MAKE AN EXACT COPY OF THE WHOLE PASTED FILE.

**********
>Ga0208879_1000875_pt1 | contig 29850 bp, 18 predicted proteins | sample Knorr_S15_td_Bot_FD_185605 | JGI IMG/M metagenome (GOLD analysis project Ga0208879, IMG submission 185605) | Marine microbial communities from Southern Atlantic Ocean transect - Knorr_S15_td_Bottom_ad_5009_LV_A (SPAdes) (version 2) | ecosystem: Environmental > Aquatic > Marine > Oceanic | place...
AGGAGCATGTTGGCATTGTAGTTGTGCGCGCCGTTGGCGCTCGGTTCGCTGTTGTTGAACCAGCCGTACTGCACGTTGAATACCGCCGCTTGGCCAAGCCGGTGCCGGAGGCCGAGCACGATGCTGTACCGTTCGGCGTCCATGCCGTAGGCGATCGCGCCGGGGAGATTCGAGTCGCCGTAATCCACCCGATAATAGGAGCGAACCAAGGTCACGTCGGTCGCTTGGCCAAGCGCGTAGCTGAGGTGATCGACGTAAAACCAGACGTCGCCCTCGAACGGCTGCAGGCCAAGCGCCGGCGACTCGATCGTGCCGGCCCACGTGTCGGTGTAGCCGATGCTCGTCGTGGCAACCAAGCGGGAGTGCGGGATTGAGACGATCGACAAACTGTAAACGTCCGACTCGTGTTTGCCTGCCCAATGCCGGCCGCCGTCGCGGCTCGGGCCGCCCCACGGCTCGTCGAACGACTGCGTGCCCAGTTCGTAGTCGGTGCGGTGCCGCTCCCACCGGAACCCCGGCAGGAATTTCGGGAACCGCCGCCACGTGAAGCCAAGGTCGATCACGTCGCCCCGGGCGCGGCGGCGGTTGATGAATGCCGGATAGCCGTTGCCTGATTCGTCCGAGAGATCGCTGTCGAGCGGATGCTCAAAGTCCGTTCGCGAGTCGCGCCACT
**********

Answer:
>Ga0208879_1000875_pt1 | contig 29850 bp, 18 predicted proteins | sample Knorr_S15_td_Bot_FD_185605 | JGI IMG/M metagenome (GOLD analysis project Ga0208879, IMG submission 185605) | Marine microbial communities from Southern Atlantic Ocean transect - Knorr_S15_td_Bottom_ad_5009_LV_A (SPAdes) (version 2) | ecosystem: Environmental > Aquatic > Marine > Oceanic | place...
AGGAGCATGTTGGCATTGTAGTTGTGCGCGCCGTTGGCGCTCGGTTCGCTGTTGTTGAACCAGCCGTACTGCACGTTGAATACCGCCGCTTGGCCAAGCCGGTGCCGGAGGCCGAGCACGATGCTGTACCGTTCGGCGTCCATGCCGTAGGCGATCGCGCCGGGGAGATTCGAGTCGCCGTAATCCACCCGATAATAGGAGCGAACCAAGGTCACGTCGGTCGCTTGGCCAAGCGCGTAGCTGAGGTGATCGACGTAAAACCAGACGTCGCCCTCGAACGGCTGCAGGCCAAGCGCCGGCGACTCGATCGTGCCGGCCCACGTGTCGGTGTAGCCGATGCTCGTCGTGGCAACCAAGCGGGAGTGCGGGATTGAGACGATCGACAAACTGTAAACGTCCGACTCGTGTTTGCCTGCCCAATGCCGGCCGCCGTCGCGGCTCGGGCCGCCCCACGGCTCGTCGAACGACTGCGTGCCCAGTTCGTAGTCGGTGCGGTGCCGCTCCCACCGGAACCCCGGCAGGAATTTCGGGAACCGCCGCCACGTGAAGCCAAGGTCGATCACGTCGCCCCGGGCGCGGCGGCGGTTGATGAATGCCGGATAGCCGTTGCCTGATTCGTCCGAGAGATCGCTGTCGAGCGGATGCTCAAAGTCCGTTCGCGAGTCGCGCCACT